Concussion isn’t Safe

Peter Landesman’s “Concussion,” the true story about one doctor’s discovery of CTE (chronic traumatic encephalopothy) among athletes in the NFL, is a film to be admired, if not loved. Buoyed by understated performances from Will Smith as Dr. Bennet Omalu, and Gugu Mbatha-Raw as his wife Prema, it’s a gripping narrative that’s been wrongly accused of playing it safe. By the time Bennet is threatened over the phone and a very-pregnant Prema is followed home by a stranger, it’s safe to say “Concussion” isn’t pulling any punches in its depiction of the public and corporate backlash Dr. Omalu endured. While Landesman’s portrayal of the NFL comes close to hagioclasm, at times reducing the organization to a hierarchy of malfeasance that will stop at nothing to cover up the truth, this malevolent interpretation is necessary in illuminating the stakes of Dr. Omalu’s predicament.

From staged news conferences and phony medical advice to enlisting the F.B.I. to investigate his superior and friend Dr. Cyril Wecht (Albert Brooks), the National Football League sought to undermine Dr. Omalu and his colleagues, discredit the existence of CTE, and downplay the prolificacy of concussions in America’s game. It would sound like a cockamamie conspiracy if it weren’t all true. Brooks lends his signature droll sense of humor to the role of Wecht, a man who backs up Bennet’s crusade every step of the way, even if he’s wary of the inevitable consequences. Despite a wonky southern accent, Alec Baldwin is especially effective as Dr. Julian Bailes, a former team doctor for the Steelers and an unlikely ally in helping Omalu combat these mounting obstacles. Smith gives his best performance in years as Omalu, a forensic pathologist at the Pittsburgh coroner’s office whose work is almost undone from the beginning when Steelers legend Mike Webster (David Morse) arrives in the lab. He’s Patient Zero, the first known death due to CTE, and Omalu’s co-worker nearly derails the whole autopsy on the misguided basis of respecting this local hero’s body. In fact, the most compelling elements here are the city’s and the country’s attacks on Omalu, not the NFL’s. Whether it’s an ominous caller ranting about the “pussification of America” or thinly veiled racism in response to the good doctor’s immigrant status, he’s attacked from all sides, making for a thematically complex potboiler.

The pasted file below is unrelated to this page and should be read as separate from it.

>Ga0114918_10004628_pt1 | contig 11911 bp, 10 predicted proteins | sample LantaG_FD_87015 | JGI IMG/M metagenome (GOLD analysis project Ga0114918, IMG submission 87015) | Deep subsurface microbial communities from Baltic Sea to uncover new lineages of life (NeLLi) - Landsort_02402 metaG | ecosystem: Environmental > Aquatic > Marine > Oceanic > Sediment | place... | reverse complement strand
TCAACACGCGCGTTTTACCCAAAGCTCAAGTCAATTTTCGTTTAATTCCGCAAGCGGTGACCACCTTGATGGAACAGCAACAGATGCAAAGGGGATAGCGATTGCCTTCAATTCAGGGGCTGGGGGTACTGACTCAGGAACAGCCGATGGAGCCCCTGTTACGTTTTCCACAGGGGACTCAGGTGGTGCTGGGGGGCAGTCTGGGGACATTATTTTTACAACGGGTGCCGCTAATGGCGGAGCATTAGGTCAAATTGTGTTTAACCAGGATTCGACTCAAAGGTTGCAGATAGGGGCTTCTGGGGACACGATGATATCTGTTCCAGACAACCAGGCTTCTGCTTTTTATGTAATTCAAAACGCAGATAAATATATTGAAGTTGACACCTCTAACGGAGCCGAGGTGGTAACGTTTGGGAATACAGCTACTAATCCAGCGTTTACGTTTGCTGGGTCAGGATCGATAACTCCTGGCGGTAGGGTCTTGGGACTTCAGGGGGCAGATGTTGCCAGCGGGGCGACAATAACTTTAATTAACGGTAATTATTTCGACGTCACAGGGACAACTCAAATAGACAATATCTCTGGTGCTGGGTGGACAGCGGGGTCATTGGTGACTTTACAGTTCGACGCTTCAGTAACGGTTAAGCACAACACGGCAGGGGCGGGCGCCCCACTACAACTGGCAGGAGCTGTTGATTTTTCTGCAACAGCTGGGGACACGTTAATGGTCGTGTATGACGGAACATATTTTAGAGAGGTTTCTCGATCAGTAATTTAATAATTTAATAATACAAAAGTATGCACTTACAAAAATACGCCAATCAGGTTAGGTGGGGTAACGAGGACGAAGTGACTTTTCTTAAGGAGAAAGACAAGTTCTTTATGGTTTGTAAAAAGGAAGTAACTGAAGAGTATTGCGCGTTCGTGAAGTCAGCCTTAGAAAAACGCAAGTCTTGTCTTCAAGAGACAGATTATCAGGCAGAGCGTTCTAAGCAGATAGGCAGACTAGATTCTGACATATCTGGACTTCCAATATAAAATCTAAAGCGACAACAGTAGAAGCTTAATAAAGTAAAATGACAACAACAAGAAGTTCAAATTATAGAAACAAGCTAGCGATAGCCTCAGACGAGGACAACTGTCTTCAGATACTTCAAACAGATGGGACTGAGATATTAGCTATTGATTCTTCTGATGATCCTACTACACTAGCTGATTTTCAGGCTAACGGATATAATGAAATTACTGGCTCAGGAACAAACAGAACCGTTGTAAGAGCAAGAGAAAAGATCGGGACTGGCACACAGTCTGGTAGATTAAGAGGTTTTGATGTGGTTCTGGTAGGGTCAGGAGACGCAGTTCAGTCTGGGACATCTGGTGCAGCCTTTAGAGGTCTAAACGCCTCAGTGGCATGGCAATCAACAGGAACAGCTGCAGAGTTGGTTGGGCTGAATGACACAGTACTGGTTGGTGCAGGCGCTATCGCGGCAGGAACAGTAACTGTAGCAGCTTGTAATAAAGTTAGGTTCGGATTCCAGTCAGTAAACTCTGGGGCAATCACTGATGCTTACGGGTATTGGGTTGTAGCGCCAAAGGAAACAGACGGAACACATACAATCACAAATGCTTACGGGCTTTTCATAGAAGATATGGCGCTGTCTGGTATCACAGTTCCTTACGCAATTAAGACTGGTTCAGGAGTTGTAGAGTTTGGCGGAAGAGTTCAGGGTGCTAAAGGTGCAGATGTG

Potboilers are fast-moving thrillers by definition, but Landesman moves things along a little too fast, utilizing overly kinetic cinematography and tired visual tricks to add immediacy to a story that’s already ripped from the headlines. Fake zooms, hokey freeze-frames, and CGI renditions of real-time concussions only serve to distract and potentially undercut the message these filmmakers want to convey. It’s not dissimilar from the sensationalist editing techniques used in reality television. They might be eye-grabbing to some, but they render everything less authentic in the process. It’s important that “Concussion” preaches to more than the choir, and while occasionally amateur direction gets in the way of that, Will Smith’s commanding presence and a true story that’s hard to deny ensure this film succeeds in doing so.

Grade: B

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